Breaking Down the 3 Most Likely Cliff Lee Trade Scenarios

Josh Schoch@JoshSchochAnalyst IIIJuly 26, 2013

Cliff Lee could be on the trading block after all.

The Philadelphia Phillies' ace has once again found himself among the names being discussed at the MLB trade deadline, according to Jerry Crasnick of ESPN.

According to Crasnick, several teams have inquired about Lee and are making offers:

Multiple teams are making a late run at the Philadelphia Phillies with offers for pitcher Cliff Lee as Wednesday's trade deadline nears, baseball sources told Friday.

Although Phillies general manager Ruben Amaro Jr. declined to address the extent of other teams' interest in Lee, he said he's keeping an open mind on Lee and numerous other Philadelphia players who might generate interest at the deadline.

Despite general manager Ruben Amaro Jr. previously saying that the Phillies have no interest in trading away their ace, that no longer appears to be the case.

Amaro was singing a different tune to Crasnick on Friday, saying that it's possible that Lee gets dealt:

I never put any real absolutes on anything. Although we don't have any desire to move a guy like that because we view him as someone who will be key to our future, I am a businessperson as well and I'll be a good listener.

I can't sit here and say I'm not going to trade Chase (Utley), or Cliff, or Michael Young or Chooch (Carlos Ruiz), or any of these guys. Some guys are less tradable than others. But I think I owe it to us as an organization to listen. If teams are going to come at us and suggest things, I'm not going to turn off the faucet and stop listening to them.

That doesn't sound like a man who has no intention of trading away his players. However, it does sound like a man who doesn't want to go back on his word but realizes that his team has a 2.3 percent chance of making the playoffs, according to ESPN.

The team is eight games back in its division before Friday's games and has some of its best players on the disabled list. Domonic Brown, Ben Revere, Ryan Howard, Roy Halladay and four key relievers are all on the DL for the Phillies, and the team is a mere shell of what it once was.

The writing is on the wall for Amaro and the Phillies, and the team may need to reconsider its strategy of not selling. And fast.

With just five days until the deadline, Amaro may have to make some quick moves, and one of them could be to trade Lee.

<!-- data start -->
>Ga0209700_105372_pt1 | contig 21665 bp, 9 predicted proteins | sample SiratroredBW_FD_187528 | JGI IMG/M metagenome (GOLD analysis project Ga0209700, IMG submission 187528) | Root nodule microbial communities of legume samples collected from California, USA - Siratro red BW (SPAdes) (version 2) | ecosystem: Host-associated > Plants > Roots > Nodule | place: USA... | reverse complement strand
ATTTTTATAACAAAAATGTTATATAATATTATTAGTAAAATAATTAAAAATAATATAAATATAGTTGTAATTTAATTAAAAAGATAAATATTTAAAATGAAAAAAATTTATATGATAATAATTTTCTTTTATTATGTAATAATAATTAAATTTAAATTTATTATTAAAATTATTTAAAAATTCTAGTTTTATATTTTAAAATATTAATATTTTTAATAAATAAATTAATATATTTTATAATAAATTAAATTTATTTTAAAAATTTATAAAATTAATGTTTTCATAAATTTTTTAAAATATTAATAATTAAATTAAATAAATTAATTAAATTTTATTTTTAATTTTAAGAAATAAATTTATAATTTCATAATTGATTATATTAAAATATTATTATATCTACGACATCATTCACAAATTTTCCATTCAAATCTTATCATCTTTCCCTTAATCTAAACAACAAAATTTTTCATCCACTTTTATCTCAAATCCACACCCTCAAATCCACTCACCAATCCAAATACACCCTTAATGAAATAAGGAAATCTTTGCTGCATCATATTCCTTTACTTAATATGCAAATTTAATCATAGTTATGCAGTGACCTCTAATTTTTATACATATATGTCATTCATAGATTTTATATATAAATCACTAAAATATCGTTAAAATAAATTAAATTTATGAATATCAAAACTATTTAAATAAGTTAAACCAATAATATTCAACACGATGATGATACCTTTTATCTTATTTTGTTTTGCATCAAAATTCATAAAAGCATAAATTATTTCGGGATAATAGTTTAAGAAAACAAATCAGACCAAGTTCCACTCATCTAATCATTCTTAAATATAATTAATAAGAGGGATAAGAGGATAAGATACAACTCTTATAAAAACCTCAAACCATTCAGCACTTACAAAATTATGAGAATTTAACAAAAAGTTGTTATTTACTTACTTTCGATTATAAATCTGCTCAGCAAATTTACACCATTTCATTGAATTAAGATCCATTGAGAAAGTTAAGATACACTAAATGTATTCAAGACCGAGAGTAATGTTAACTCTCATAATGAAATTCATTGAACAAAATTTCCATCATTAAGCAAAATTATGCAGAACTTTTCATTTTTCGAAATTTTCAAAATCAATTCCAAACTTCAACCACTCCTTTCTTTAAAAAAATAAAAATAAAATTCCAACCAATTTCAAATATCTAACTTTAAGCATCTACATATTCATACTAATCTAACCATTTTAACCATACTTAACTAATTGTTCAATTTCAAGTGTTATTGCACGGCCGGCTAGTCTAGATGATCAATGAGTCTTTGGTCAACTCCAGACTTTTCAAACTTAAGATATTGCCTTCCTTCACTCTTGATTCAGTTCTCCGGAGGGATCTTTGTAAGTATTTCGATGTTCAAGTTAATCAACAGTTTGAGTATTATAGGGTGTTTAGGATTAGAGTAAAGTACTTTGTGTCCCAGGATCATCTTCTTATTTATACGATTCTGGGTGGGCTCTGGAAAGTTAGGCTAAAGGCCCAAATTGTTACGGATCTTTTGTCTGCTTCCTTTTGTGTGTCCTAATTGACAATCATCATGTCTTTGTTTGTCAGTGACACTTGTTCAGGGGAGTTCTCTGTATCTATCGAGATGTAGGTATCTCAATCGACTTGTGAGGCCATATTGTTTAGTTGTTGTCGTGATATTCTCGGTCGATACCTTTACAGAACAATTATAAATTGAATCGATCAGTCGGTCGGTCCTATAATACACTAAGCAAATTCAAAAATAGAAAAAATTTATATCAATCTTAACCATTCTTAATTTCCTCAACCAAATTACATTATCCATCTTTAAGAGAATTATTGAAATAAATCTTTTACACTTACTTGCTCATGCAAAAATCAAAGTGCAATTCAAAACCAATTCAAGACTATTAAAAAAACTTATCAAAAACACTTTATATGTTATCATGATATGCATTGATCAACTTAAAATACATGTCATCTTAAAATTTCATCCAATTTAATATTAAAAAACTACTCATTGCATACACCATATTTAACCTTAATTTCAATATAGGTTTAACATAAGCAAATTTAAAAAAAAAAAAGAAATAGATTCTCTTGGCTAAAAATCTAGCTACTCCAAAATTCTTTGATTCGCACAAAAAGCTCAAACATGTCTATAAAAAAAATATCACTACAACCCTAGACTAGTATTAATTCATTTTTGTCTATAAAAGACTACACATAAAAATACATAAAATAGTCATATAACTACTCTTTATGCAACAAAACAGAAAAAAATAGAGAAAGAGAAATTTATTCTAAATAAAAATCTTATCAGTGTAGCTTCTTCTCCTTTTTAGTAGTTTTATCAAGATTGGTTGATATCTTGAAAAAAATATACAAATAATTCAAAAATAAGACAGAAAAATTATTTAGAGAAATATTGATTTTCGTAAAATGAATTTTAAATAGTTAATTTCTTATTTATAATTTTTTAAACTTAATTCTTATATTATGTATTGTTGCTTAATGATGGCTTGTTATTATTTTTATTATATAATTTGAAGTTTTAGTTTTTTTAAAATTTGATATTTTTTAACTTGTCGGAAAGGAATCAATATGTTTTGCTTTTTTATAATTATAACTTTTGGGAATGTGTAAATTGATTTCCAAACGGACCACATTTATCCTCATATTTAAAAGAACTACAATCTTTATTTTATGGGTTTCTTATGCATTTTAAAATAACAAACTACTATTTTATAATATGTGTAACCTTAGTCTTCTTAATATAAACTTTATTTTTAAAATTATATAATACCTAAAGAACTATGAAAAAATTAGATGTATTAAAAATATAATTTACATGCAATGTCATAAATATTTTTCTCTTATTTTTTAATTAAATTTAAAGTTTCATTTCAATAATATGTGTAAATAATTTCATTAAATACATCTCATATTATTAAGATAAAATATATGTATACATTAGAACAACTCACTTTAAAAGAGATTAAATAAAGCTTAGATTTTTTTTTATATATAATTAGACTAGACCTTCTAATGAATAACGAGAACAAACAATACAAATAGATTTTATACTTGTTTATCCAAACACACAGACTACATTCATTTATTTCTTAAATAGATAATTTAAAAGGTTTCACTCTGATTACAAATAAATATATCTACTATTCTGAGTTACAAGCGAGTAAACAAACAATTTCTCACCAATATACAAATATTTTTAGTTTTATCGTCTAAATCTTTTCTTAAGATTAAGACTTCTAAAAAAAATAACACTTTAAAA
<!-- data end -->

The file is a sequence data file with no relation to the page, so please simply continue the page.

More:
It looks like Amaro is at least considering dealing Lee, as he has been scratched from his start on Saturday. Mike Axisa of CBS Sports not-so-subtly implied that it could be because Lee will be traded, not because of his supposedly stiff neck.

If Lee and the more than $70 million he is owed are to be dealt, it won't be easy. However, there are three teams that have the pieces and need to make a deal for Lee.


3. Cleveland Indians

The Cleveland Indians find themselves just three games behind the Detroit Tigers in the AL Central before Friday's results, and in a position to make their second postseason appearance in 12 years.

The team needs an ace if it's going to make a run to the playoffs, however, as Cleveland doesn't have a single starter with an ERA below 3.57.

Cleveland ranks in the bottom third of the league in ERA as a team, and the biggest problem is far and away the starting rotation. The bullpen has been solid, but the starters simply aren't good enough to make it to the playoffs.

That's where Lee comes in.

The Indians are already spending over $84 million this year, and adding Lee would considerably increase that number. Cleveland is a small-market team, but they might be willing to drop the kind of cash needed to bring in Lee in order to make a playoff push and attract more fans.

Lee won't come cheap in the way of prospects, either. The Phillies are going to want a lot for a legitimate ace who is signed for at least two more years, and Amaro believes Philadelphia will compete next year with Lee.

If the Indians are going to get this done, they won't want to trade top-prospect Francisco Lindor, but pitcher Trevor Bauer will be the centerpiece of the prospect package. The team will then need to throw in another highly-touted prospect like Ronny Rodriguez or Tyler Naquin to entice the Phillies.

Like I said, Lee won't come cheap.

It will be difficult for the Indians to give up so much for one pitcher, but if they are going all-in this year, then trading for Lee is a possibility.


2. St. Louis Cardinals